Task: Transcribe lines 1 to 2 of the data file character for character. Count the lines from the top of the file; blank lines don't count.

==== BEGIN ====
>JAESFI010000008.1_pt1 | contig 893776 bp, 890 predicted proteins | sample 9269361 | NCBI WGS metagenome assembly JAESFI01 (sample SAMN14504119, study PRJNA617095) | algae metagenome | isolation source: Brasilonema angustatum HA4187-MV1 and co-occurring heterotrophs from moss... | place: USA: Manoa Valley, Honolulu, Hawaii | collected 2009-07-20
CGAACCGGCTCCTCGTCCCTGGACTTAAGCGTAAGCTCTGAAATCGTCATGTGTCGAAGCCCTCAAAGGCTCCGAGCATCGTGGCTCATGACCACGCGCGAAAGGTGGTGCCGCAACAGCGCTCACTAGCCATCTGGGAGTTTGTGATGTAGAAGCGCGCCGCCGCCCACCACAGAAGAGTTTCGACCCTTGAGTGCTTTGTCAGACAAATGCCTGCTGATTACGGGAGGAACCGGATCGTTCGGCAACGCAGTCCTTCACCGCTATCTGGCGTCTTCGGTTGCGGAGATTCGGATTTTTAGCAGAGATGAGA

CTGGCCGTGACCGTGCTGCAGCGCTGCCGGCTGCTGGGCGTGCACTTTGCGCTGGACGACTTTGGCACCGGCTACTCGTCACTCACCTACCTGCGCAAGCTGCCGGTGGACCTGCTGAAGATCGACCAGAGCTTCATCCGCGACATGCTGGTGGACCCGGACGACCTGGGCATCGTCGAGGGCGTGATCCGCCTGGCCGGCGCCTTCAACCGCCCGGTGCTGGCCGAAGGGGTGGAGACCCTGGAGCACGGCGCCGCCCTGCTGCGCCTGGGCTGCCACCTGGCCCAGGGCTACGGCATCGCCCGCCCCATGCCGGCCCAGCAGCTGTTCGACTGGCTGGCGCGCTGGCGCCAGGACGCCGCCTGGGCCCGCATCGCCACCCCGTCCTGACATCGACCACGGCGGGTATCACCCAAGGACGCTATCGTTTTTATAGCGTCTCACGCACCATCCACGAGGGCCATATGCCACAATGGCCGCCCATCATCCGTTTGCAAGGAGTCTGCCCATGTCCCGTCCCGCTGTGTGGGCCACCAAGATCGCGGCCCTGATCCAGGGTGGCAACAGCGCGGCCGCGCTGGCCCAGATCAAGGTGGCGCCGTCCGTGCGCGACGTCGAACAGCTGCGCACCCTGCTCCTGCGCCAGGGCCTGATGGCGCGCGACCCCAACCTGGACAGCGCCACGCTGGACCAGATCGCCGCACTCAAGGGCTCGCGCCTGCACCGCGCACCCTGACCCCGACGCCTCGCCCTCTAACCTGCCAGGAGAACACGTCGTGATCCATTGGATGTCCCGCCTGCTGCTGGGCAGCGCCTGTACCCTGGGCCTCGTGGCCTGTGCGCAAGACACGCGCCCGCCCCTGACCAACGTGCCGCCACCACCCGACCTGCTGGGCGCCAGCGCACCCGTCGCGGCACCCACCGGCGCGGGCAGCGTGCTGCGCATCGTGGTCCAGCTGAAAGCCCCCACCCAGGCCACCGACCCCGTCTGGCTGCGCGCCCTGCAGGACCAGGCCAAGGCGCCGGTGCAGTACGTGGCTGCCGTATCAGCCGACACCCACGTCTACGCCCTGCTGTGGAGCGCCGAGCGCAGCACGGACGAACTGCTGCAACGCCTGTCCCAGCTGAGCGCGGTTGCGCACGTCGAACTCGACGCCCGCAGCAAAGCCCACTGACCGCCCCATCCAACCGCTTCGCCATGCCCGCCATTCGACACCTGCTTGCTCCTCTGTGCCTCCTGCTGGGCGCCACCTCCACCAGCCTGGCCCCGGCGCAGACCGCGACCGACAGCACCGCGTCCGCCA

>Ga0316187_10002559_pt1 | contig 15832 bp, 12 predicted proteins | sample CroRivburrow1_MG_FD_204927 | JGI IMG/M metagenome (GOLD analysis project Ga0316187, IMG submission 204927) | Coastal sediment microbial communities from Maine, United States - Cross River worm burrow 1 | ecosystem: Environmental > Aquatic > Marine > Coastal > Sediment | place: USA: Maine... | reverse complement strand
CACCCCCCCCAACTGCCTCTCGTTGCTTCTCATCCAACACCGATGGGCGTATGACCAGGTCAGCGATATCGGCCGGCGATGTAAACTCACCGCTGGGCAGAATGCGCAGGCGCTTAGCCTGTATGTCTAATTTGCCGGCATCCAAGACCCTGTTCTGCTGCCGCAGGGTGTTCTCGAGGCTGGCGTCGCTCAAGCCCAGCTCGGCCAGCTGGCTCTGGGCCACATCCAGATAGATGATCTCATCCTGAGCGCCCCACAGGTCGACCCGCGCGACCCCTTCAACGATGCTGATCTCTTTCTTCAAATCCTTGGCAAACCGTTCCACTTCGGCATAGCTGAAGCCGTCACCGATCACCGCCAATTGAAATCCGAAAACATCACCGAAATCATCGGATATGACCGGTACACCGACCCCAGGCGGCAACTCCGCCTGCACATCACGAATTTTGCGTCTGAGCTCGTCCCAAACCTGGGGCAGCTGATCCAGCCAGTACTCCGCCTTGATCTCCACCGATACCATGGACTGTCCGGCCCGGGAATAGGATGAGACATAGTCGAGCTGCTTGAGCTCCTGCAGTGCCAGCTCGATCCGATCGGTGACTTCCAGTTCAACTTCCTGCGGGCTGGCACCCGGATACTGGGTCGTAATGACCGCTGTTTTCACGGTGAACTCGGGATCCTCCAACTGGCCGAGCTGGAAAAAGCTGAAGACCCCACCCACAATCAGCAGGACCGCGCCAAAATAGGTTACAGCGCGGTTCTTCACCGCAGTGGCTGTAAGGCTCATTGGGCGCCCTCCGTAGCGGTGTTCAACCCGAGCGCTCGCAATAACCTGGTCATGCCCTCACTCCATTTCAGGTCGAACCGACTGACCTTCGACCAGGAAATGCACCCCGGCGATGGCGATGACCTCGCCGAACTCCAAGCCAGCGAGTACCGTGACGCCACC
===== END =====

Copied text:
>JAESFI010000008.1_pt1 | contig 893776 bp, 890 predicted proteins | sample 9269361 | NCBI WGS metagenome assembly JAESFI01 (sample SAMN14504119, study PRJNA617095) | algae metagenome | isolation source: Brasilonema angustatum HA4187-MV1 and co-occurring heterotrophs from moss... | place: USA: Manoa Valley, Honolulu, Hawaii | collected 2009-07-20
CGAACCGGCTCCTCGTCCCTGGACTTAAGCGTAAGCTCTGAAATCGTCATGTGTCGAAGCCCTCAAAGGCTCCGAGCATCGTGGCTCATGACCACGCGCGAAAGGTGGTGCCGCAACAGCGCTCACTAGCCATCTGGGAGTTTGTGATGTAGAAGCGCGCCGCCGCCCACCACAGAAGAGTTTCGACCCTTGAGTGCTTTGTCAGACAAATGCCTGCTGATTACGGGAGGAACCGGATCGTTCGGCAACGCAGTCCTTCACCGCTATCTGGCGTCTTCGGTTGCGGAGATTCGGATTTTTAGCAGAGATGAGA